Monday, August 23, 2010
Where did Crest Come From, Anyway?
So just where did Crest come from , anyway? How did I end up with him? This big, handsome bay horse of mine has a kind of colorful history. Crest was born May 23rd 2001 on a private farm in Kellogg, MN. He was named “Crest” because he was born the day that the spring floodwaters on the Mississippi River crested in 2001. He is by a tri-colored Paint stallion named Cherokee, and out of a red roan mare named Frog. Both parents carry a majority of Thoroughbred lineage—this is why I refer to him as a Paint x Thoroughbred.
The owner of the farm on which he was bred was not a cruel-hearted person. However, he didn’t handle his horses much, and when they were handled, it was not naturally, to say the least. Crest lived essentially feral as the second and younger stallion in large herd of horses until he was almost 3 yrs old. His father was the lead stud, and he continually ran Crest off and wouldn’t allow him to be a part of the herd. I suspect he was essentially run into the poor condition he was in when I met him, and not being allowed to be a member of the herd probably did considerable damage to the young Crest’s mind.
In October of 2003, a family friend of ours (also the ex-girlfriend of the farm’s owner), bought Crest. She was really the one who “rescued” him, not me. He was loaded into a trailer (I’m still not sure how exactly they did it) and brought to Pepin, WI. When he arrived, he was a scrawny, wormy, sick-looking 3-year old stallion. He was gelded, and then turned out into a pasture with two dominant mares who also liked to beat up on him. The photo at left was taken a month after Crest arrived at our friend's place.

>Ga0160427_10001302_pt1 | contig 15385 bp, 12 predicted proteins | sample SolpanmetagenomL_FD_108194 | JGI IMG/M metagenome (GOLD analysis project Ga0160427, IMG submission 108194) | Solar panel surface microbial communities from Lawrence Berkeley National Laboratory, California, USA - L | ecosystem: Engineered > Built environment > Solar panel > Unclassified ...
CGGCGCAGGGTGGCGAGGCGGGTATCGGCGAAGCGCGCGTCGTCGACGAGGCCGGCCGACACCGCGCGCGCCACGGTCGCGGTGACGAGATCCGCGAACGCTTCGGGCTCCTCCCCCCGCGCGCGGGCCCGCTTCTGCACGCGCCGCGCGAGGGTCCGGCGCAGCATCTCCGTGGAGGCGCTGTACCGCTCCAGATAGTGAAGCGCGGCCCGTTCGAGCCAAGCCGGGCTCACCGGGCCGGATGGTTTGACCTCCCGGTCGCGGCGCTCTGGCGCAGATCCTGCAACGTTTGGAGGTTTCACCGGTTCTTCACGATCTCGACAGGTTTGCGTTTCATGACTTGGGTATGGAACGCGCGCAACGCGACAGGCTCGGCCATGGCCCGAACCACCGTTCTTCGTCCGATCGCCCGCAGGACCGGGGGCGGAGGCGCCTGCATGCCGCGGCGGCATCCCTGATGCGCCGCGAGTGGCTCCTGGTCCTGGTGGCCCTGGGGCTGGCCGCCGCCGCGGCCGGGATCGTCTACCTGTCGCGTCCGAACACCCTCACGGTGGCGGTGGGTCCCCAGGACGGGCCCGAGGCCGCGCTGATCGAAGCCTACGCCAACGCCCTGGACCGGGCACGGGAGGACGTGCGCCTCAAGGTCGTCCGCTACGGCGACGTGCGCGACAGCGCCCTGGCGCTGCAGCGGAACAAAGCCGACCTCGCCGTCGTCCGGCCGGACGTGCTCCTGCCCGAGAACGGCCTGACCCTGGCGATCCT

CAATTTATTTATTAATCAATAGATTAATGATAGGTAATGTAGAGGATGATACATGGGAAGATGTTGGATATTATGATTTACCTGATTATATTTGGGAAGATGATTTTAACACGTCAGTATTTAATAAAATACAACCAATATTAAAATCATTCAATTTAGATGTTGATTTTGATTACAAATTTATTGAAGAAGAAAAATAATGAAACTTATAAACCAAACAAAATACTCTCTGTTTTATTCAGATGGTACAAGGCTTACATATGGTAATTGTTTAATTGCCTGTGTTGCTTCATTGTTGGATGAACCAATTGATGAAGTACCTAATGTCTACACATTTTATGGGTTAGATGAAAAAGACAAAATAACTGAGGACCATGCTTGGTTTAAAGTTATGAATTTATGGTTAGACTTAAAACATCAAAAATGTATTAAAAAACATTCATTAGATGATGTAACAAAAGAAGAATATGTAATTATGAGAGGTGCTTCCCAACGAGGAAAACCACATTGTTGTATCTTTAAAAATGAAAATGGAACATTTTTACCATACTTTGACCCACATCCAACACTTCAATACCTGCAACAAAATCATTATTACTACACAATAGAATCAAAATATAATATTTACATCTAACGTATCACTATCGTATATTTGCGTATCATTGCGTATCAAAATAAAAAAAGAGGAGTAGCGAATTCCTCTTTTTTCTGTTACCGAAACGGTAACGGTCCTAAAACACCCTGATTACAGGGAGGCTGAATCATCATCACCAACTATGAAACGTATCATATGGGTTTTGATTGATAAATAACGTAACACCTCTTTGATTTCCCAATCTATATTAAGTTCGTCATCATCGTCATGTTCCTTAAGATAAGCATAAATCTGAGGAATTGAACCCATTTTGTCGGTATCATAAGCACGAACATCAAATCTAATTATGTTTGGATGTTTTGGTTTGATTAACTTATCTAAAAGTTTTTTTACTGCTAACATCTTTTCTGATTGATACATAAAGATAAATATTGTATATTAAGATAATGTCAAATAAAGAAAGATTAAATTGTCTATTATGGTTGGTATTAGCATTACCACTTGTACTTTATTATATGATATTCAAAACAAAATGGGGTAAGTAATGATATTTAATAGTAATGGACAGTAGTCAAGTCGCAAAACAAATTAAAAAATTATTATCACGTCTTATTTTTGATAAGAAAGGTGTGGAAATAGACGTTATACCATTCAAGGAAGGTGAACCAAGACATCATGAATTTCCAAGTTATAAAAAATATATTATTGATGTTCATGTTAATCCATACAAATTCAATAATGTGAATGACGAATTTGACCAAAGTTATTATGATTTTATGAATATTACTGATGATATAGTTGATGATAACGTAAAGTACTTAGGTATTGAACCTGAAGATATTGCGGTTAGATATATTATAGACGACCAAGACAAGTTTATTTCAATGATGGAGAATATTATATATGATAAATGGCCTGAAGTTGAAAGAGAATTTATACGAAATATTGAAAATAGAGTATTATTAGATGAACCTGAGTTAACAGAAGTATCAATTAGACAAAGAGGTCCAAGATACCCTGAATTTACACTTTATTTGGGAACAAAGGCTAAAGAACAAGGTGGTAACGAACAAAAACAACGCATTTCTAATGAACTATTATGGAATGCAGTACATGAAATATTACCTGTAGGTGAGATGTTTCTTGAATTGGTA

Our friend is a very kind person with lots of knowledge in holistic horse care, and is also interested in Parelli. She nursed him to a place of better health physically, but Crest had some very intense mental and emotional scars, and she knew that she had gotten way more horse than she could or wanted to handle. She called me the following summer (2004), and wondered if I’d be interested in giving training Crest a go for her.
I was almost 14, and just finishing level 2 at the time. Though I had played with several dozen horses, and had started a few youngsters, including my levels mare, Prin, I had never dealt with a horse of Crest’s extremity before. Hindsight being what it is, I probably was not cut out to deal with a horse as fearful or as extreme as he, but at 14, I was cocky and bullet-proof. So I took him on.
I agreed to put 30 days of training on Crest. I remember the first day I played with him. Another “trainer” that I knew was there as well, and I opted to let her give him a shot first. Truth be told, I didn’t know what to make of him. Evidently, neither did she. She tied him to a corral post, slapped a western saddle (back cinch and all) on his back, and turned him loose in a round pen. What I watched happen next is something I always keep in the back of my mind today, as a reminder of what he’s capable of: Crest bucked, and he bucked HARD. A minute passed, and he didn’t stop. Then two minutes. And then the saddle came sailing off over his rump. He had bucked so hard that he had managed to BREAK the back cinch, and loosen the front one enough that it slid back and over. Once the saddle was off, he ran a couple more laps and then stopped at the gate, head out towards the corral, dripping with sweat and literally shaking.